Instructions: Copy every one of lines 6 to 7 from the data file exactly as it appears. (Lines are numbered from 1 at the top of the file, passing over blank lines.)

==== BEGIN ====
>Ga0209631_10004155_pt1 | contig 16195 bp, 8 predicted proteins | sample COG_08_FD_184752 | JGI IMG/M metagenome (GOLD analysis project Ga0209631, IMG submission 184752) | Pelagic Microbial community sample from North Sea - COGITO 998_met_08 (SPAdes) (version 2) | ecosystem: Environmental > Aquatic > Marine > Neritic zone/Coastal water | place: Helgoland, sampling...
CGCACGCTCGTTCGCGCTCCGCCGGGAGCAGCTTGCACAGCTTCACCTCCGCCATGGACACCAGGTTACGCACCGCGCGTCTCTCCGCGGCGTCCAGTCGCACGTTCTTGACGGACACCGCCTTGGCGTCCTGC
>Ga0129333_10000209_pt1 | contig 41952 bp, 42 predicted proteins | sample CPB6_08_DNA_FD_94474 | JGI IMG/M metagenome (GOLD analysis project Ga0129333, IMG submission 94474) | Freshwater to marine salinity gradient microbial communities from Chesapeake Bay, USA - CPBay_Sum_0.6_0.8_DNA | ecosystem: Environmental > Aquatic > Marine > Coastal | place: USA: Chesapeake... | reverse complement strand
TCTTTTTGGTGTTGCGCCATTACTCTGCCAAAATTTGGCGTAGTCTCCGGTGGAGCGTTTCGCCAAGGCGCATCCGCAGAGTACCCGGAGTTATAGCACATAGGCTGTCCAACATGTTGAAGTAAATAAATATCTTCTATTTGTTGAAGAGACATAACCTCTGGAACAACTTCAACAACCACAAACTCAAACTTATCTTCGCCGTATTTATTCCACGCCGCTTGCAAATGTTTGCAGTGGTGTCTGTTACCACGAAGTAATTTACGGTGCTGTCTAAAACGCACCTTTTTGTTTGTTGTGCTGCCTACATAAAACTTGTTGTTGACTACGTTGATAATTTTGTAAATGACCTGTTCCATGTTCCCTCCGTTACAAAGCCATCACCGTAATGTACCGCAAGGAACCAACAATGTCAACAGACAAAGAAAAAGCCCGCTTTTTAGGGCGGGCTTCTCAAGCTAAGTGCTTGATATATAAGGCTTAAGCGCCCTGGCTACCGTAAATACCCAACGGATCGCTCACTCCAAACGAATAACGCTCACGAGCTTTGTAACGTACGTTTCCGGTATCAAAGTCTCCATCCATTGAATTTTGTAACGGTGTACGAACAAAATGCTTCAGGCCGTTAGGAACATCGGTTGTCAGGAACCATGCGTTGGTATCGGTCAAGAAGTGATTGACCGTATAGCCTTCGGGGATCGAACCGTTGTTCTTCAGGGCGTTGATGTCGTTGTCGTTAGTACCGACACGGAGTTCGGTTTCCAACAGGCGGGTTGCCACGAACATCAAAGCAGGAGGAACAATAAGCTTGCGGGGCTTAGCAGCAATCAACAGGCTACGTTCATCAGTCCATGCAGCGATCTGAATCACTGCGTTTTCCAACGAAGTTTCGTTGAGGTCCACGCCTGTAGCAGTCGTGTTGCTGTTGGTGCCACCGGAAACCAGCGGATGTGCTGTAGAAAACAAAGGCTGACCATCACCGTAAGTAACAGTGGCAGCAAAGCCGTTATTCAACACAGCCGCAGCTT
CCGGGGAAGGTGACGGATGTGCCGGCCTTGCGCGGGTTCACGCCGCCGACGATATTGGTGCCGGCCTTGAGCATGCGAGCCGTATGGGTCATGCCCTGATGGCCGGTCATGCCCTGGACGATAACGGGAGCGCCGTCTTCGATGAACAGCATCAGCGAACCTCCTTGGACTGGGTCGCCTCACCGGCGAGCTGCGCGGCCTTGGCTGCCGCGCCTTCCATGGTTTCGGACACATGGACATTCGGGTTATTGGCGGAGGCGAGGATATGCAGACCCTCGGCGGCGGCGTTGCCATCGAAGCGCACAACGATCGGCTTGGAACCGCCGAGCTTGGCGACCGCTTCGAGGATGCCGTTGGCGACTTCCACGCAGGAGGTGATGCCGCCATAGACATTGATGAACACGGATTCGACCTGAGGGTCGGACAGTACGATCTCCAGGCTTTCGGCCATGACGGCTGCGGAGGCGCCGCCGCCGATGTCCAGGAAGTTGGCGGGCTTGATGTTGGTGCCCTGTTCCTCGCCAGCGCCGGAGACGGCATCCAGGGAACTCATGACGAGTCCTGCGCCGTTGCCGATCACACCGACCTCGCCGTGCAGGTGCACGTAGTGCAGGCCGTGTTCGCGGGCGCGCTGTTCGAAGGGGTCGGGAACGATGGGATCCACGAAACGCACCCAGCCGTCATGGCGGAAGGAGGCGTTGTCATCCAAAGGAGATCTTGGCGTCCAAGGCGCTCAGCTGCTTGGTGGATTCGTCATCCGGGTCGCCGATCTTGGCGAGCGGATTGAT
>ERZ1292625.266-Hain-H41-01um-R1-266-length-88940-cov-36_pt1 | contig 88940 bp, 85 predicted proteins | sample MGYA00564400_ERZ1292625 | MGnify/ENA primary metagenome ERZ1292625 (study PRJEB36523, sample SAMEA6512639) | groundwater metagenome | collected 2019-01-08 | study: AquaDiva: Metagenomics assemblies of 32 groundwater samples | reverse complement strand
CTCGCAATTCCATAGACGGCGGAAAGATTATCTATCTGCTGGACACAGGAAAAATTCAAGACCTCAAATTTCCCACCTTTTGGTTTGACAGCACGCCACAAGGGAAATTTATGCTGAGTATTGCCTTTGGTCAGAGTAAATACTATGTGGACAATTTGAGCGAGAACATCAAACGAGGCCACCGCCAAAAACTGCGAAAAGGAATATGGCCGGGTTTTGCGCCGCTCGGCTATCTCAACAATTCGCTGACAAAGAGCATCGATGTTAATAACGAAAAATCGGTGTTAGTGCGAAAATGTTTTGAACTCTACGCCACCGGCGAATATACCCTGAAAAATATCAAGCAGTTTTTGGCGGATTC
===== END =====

>ERZ1292625.266-Hain-H41-01um-R1-266-length-88940-cov-36_pt1 | contig 88940 bp, 85 predicted proteins | sample MGYA00564400_ERZ1292625 | MGnify/ENA primary metagenome ERZ1292625 (study PRJEB36523, sample SAMEA6512639) | groundwater metagenome | collected 2019-01-08 | study: AquaDiva: Metagenomics assemblies of 32 groundwater samples | reverse complement strand
CTCGCAATTCCATAGACGGCGGAAAGATTATCTATCTGCTGGACACAGGAAAAATTCAAGACCTCAAATTTCCCACCTTTTGGTTTGACAGCACGCCACAAGGGAAATTTATGCTGAGTATTGCCTTTGGTCAGAGTAAATACTATGTGGACAATTTGAGCGAGAACATCAAACGAGGCCACCGCCAAAAACTGCGAAAAGGAATATGGCCGGGTTTTGCGCCGCTCGGCTATCTCAACAATTCGCTGACAAAGAGCATCGATGTTAATAACGAAAAATCGGTGTTAGTGCGAAAATGTTTTGAACTCTACGCCACCGGCGAATATACCCTGAAAAATATCAAGCAGTTTTTGGCGGATTC